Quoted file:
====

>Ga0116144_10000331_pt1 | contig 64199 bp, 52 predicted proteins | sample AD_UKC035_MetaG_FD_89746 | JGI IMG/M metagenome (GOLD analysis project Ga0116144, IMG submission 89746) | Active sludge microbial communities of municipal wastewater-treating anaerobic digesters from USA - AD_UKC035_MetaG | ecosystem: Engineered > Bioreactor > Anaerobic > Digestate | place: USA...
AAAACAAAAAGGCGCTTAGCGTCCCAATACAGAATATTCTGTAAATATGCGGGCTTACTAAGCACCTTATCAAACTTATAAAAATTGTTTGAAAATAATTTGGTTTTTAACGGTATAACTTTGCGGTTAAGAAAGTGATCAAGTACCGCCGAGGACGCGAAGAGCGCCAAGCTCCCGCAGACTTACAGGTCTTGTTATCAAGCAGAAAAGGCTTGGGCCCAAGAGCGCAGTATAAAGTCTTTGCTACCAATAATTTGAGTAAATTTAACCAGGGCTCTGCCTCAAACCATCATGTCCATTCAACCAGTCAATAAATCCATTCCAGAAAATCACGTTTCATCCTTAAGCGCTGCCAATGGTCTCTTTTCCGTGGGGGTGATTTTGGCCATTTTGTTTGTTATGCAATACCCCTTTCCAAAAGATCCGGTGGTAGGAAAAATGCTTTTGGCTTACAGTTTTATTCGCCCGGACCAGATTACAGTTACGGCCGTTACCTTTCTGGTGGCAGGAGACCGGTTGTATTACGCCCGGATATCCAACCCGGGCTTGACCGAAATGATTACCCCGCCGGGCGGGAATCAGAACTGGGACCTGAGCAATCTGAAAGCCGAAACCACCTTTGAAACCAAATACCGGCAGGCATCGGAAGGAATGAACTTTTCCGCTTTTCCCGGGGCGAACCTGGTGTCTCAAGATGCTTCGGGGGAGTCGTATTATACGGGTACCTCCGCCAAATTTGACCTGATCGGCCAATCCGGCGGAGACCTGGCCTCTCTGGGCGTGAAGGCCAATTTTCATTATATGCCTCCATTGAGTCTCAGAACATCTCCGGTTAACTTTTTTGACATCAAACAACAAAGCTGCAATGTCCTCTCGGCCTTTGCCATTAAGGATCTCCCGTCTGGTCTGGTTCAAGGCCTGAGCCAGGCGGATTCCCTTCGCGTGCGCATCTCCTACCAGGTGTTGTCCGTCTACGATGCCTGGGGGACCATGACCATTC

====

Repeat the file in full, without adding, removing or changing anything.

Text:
>Ga0116144_10000331_pt1 | contig 64199 bp, 52 predicted proteins | sample AD_UKC035_MetaG_FD_89746 | JGI IMG/M metagenome (GOLD analysis project Ga0116144, IMG submission 89746) | Active sludge microbial communities of municipal wastewater-treating anaerobic digesters from USA - AD_UKC035_MetaG | ecosystem: Engineered > Bioreactor > Anaerobic > Digestate | place: USA...
AAAACAAAAAGGCGCTTAGCGTCCCAATACAGAATATTCTGTAAATATGCGGGCTTACTAAGCACCTTATCAAACTTATAAAAATTGTTTGAAAATAATTTGGTTTTTAACGGTATAACTTTGCGGTTAAGAAAGTGATCAAGTACCGCCGAGGACGCGAAGAGCGCCAAGCTCCCGCAGACTTACAGGTCTTGTTATCAAGCAGAAAAGGCTTGGGCCCAAGAGCGCAGTATAAAGTCTTTGCTACCAATAATTTGAGTAAATTTAACCAGGGCTCTGCCTCAAACCATCATGTCCATTCAACCAGTCAATAAATCCATTCCAGAAAATCACGTTTCATCCTTAAGCGCTGCCAATGGTCTCTTTTCCGTGGGGGTGATTTTGGCCATTTTGTTTGTTATGCAATACCCCTTTCCAAAAGATCCGGTGGTAGGAAAAATGCTTTTGGCTTACAGTTTTATTCGCCCGGACCAGATTACAGTTACGGCCGTTACCTTTCTGGTGGCAGGAGACCGGTTGTATTACGCCCGGATATCCAACCCGGGCTTGACCGAAATGATTACCCCGCCGGGCGGGAATCAGAACTGGGACCTGAGCAATCTGAAAGCCGAAACCACCTTTGAAACCAAATACCGGCAGGCATCGGAAGGAATGAACTTTTCCGCTTTTCCCGGGGCGAACCTGGTGTCTCAAGATGCTTCGGGGGAGTCGTATTATACGGGTACCTCCGCCAAATTTGACCTGATCGGCCAATCCGGCGGAGACCTGGCCTCTCTGGGCGTGAAGGCCAATTTTCATTATATGCCTCCATTGAGTCTCAGAACATCTCCGGTTAACTTTTTTGACATCAAACAACAAAGCTGCAATGTCCTCTCGGCCTTTGCCATTAAGGATCTCCCGTCTGGTCTGGTTCAAGGCCTGAGCCAGGCGGATTCCCTTCGCGTGCGCATCTCCTACCAGGTGTTGTCCGTCTACGATGCCTGGGGGACCATGACCATTC